Carolyn Compton, Professor of Pathology, ASU Bio and Contact Info
Listen (4:54) A historic new consensus
Listen (6:33) CAP committed to enforcement
Listen (2:50) Five core variables
Listen (5:16) Non-governmental leadership
Listen (4:20) Problem unique to biomedicine
Listen (3:25) Ramifications for our audience
Listen (4:48) Does this mean more work and higher prices?
A unique event happened at ASU last week that has the potential to positively impact all of biomedical research and therefore patients.
Carolyn Compton has been a tireless crusader for higher standards in biospecimen collection, handling, and storage. (See our interview earlier this year with Carolyn here where she argues that uneven sample quality is a major reason that biomedical research has such poor reproducibility rates.) Beginning as a pathologist herself, Carolyn has served at various organizations, including a stint at the National Cancer Insitute, which have prepared her for a special leadership role on the topic of biosamples. Last week she saw her long time dream come true.
“I’m delighted to report that we did in fact come to consensus after four days of discussion on what standards would be needed to raise the quality of ALL biospecimens from ALL patients to a standard that would be acceptable—perhaps not optimized—transparent and of known quality level for all patient samples. This is huge!” Carolyn exclaims in today’s show.
What does Carolyn mean by consensus? As we’ve been uncovering in our recent series on the topic, there have been no uniform standards in the collection, handling, and storage of biospecimens. It’s all been done with “poetic license” Caroly says. Until now. Last week Carolyn and a very special organization at ASU known as the National Biomarker Development Alliance put on two “convergence conferences” back-to-back that brought the major stakeholders—pathologists, physicians, patients, tool makers, and regulators—together AND found broad agreement on five basic standards to improve biospecimen handling.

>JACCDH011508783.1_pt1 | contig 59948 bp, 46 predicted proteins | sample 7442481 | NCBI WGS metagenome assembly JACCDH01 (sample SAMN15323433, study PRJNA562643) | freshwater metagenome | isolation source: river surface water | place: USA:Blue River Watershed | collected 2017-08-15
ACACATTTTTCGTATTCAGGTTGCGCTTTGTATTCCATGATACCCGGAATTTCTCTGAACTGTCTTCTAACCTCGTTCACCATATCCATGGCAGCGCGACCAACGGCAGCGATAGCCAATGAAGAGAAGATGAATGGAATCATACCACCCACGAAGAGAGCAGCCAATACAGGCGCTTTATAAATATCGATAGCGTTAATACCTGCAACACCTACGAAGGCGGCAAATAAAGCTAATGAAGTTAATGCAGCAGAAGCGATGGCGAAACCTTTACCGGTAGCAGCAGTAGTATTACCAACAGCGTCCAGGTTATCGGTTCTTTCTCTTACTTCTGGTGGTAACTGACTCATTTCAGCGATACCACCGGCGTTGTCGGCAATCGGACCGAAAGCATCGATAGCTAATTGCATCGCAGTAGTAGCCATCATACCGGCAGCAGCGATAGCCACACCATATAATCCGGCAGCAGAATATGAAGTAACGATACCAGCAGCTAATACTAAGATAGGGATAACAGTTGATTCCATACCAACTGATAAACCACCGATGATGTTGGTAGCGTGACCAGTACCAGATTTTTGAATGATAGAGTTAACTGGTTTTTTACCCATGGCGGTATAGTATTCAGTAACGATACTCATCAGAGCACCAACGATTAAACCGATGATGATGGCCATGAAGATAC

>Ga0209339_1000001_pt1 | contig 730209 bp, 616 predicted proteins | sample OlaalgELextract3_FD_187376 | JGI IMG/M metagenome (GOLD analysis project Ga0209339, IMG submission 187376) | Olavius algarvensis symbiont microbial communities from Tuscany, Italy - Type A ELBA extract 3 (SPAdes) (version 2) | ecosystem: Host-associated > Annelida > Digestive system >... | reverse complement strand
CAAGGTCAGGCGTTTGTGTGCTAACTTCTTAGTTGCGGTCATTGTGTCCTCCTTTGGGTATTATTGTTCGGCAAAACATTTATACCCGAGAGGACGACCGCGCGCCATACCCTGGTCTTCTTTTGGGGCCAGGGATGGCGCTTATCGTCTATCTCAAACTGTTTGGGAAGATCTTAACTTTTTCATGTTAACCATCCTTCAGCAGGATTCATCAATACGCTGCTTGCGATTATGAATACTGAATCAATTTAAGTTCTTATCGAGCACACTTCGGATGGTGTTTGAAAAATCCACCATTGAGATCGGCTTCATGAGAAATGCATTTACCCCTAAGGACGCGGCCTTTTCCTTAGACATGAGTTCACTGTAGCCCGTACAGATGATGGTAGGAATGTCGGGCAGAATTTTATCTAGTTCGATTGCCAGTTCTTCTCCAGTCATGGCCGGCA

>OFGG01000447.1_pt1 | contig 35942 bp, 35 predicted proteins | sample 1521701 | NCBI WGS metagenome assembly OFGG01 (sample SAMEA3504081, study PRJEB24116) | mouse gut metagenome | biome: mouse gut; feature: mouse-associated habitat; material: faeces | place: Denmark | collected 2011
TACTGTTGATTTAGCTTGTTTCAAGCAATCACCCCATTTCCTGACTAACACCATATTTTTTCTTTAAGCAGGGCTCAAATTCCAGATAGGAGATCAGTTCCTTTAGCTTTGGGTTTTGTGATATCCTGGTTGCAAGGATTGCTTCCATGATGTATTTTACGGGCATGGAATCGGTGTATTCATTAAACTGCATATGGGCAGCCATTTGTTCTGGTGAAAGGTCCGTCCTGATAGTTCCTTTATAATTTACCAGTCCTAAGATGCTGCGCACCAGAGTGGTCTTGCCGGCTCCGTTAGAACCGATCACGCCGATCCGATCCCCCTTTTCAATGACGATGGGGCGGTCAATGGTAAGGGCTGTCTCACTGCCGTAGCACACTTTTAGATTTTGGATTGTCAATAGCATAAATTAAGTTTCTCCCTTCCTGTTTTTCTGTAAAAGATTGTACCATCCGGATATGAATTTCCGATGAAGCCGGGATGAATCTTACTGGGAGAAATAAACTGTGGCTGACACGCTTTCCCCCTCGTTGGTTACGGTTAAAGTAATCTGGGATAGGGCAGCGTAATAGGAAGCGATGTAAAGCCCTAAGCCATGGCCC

This is indeed huge. Because the President and President Elect of the College of American Pathologists attended the conferences and committed to enforce these five basic standards in all of the labs which they accredit.
In her ebullience, Carolyn is careful to say that this is just the beginning, that the standards must now be written out and optimized. But it’s a very strong beginning which will have ramifications throughout the industry.
Who will be most affected? Patients, Carolyn says. Because tests, such as the popular HER2 assay for breast cancer, will be more accurate.
This story is not only unique in how it will change the course of the industry, but a powerful example of how non-governmental leadership can effect much needed change.
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